Michael Taft: The ESRI’s new quarterly analysis is out (though not available on-line for 30 days). Though its forecasts are more pessimistic than the Government’s projections, they state:
‘ . . . we would not place too great an emphasis on the difference. Instead, we take it as being an on-going indicator of the challenges which are faced in restoring the public finances to a sustainable path.’
Maybe so, but the challenges, then, are getting even challengier. Let’s summarise.
The ESRI is projecting sluggish growth coming off the recession. Whereas the Government is hoping for 4.9 percent GDP growth over the next two years, the ESRI suggests it will be only 3.7 percent.
The gap between the two is even larger with GNP – 3.6 percent compared to 1.7 percent. The domestic economy, according to the ESRI, will grow by less than half the rate the Government projects.
That considerable gap is more understandable when we see that the ESRI projects that the economy will still be in a domestic-demand recession by 2012 – the fifth year running.
The Government is hoping that net job creation over the two years will be positive – 21,000. The ESRI, reflecting their pessimism on the domestic economy, sees employment falling – by 20,000. Industry will continue to slide despite the increase in merchandise exports, falling by over 4 percent, with the service sector registering a smaller percentage fall.
Emigration, which is rightfully getting big headlines, is projected to be 100,000 over the next two years. The Government projected emigration to be 100,000 as well – but over the four year period up to 2014. Even with this higher emigration, the ESRI projects that the unemployment rate will still be higher than the Government’s estimates by 2012: 13 percent compared to 12 percent.
The fall in investment has been the driver in the Irish recession. According to the ESRI it will be some time before it is a driver in the recovery (at least under current policy). Investment is expected to fall, in nominal terms, from €18 billion to €17.6 billion by 2012.
Let’s put that in some perspective. In 2007, capital formation stood at €46 billion. Of course, much of this was part of the boom which was always going to melt away. But the Government hasn’t helped – cutting public investment by half since 2008, from €9 billion to €4.7 billion this year (and €3.5 billion by 2014). The even greater reliance on private sector investment will mean minimal growth over the years ahead.
This is the one category going from strength to strength. The ESRI is even more optimistic than the Government, projecting exports to grow by 11 percent over the next two years, after a strong performance last year (estimated at over 8 percent). But while the ESRI predicts growth in all sectors (goods, services, tourism), they are most bullish on what is essentially the modern sectors which are dominated by multi-nationals. As pointed out here, growth in the multi-national sectors will have a far less impact on the domestic economy than growth in indigenous exports. So the headline rate looks positive, but we will need more details on the composition of exports (which the ESRI doesn’t have) to assess its final impact on economic growth.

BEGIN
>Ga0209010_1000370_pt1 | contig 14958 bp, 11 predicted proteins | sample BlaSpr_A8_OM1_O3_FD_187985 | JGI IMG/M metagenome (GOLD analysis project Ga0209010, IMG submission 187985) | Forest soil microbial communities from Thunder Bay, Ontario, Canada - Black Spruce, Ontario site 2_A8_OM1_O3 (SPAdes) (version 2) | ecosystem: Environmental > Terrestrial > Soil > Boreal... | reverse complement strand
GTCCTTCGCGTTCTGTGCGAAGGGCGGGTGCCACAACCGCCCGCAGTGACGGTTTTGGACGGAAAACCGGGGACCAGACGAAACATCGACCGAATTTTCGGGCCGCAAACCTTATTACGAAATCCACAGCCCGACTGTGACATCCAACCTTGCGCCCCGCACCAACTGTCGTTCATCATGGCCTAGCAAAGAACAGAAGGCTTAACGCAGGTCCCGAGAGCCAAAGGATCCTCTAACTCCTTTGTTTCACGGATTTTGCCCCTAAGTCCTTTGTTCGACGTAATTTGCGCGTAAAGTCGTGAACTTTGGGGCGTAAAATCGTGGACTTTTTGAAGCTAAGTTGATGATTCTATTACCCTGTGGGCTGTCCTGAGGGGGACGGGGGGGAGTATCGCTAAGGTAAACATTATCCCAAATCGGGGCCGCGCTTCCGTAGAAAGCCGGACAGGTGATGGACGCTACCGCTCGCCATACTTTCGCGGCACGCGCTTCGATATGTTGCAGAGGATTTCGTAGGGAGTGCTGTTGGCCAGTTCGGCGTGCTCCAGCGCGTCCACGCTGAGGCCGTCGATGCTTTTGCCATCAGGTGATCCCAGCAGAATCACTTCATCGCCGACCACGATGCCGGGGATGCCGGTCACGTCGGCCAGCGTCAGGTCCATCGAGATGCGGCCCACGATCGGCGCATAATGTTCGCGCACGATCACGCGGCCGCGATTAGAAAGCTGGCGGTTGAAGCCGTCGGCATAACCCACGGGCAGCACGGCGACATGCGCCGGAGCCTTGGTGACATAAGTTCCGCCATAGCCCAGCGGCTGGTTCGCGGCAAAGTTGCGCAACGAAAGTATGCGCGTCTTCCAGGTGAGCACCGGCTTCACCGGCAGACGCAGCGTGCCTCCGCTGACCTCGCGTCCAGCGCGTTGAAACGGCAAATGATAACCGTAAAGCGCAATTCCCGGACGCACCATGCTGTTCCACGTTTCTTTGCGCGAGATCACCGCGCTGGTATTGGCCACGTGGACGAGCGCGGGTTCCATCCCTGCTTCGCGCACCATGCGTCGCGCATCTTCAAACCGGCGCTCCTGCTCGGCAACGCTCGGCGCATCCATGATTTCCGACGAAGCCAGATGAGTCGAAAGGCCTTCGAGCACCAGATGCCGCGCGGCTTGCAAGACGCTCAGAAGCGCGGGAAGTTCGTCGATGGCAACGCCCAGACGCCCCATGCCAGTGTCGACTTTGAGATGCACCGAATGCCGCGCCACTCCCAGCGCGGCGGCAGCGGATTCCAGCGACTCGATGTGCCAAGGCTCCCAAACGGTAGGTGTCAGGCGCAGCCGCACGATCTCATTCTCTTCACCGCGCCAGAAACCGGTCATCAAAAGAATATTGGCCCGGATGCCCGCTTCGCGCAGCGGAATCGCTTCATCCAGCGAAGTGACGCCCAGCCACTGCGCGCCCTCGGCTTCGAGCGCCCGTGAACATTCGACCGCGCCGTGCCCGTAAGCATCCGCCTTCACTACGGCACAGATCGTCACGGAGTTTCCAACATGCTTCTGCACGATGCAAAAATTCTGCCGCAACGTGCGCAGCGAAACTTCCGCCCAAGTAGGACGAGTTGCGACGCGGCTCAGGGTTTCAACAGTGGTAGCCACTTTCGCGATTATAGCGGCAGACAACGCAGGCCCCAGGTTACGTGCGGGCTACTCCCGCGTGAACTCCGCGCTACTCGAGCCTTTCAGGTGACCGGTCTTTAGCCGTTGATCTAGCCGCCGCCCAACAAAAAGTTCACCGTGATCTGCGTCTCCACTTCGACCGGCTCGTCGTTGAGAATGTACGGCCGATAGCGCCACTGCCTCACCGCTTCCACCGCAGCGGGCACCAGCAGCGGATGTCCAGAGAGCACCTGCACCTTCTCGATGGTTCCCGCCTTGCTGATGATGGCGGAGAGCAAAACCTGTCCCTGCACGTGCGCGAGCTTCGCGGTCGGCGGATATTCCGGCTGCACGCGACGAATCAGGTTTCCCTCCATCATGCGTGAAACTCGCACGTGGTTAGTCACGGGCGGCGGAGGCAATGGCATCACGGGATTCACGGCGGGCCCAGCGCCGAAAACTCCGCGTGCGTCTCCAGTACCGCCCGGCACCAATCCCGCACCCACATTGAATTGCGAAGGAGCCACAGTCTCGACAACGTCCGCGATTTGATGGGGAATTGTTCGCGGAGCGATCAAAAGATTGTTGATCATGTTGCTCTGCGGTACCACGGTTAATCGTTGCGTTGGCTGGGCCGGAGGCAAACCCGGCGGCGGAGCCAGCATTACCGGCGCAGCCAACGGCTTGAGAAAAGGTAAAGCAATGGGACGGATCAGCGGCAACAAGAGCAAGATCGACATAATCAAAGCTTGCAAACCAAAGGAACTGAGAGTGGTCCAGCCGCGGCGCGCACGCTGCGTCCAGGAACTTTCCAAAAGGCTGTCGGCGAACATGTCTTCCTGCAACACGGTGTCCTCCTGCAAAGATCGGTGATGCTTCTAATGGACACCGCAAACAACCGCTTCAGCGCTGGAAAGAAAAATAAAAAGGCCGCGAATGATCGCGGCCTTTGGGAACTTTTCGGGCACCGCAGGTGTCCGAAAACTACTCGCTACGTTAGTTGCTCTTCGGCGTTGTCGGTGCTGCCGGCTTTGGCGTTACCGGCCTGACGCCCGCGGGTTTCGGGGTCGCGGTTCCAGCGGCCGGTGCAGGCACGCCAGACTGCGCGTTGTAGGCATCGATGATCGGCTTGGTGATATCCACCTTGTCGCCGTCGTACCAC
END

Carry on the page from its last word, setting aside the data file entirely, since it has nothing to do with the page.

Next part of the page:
Another category of negative growth. The Government is hoping that consumer spending will grow, though only marginally (0.9 percent over the next two years); the ESRI is projecting a further fall of – 1.5 percent. This is due to income tax increases, cuts in social transfers, falling employment and emigration, etc. We can also throw in rising interest rates – the ESRI projects that the ECB main rate will rise from 1.0 to 2.5 by 2012. Higher payments on mortgages and other debt, means less spending on goods and services. All in all, consumer sentiment is expected to be cautious with the savings ratio remaining high.
Domestic demand, investment, consumer spending, employment – all down from Government projections. Yet, the ESRI is still hopeful that Government deficit targets can be met. In 2012, they are projecting a deficit of -7.7 percent, only fractionally worse than the Government’s own -7.4 percent projection. They explain it this way.
On the revenue side, the ESRI estimates that tax revenue will be €1.6 billion lower than Government estimates by 2012 – reflecting low economic and employment growth.
On the expenditure side, the ESRI estimates that net current spending will be €900 million less. This is made up mostly of declining interest payments (€800 million) arising from the reduction of the Exchequer cash balances as part of the IMF/EU bail-out.
If interest payments fall at the rate ESRI projects, the Government might hope to reach their target. But with revenue slipping and more demand on expenditure arising from higher unemployment and low incomes, the ESRI may be too optimistic on this score.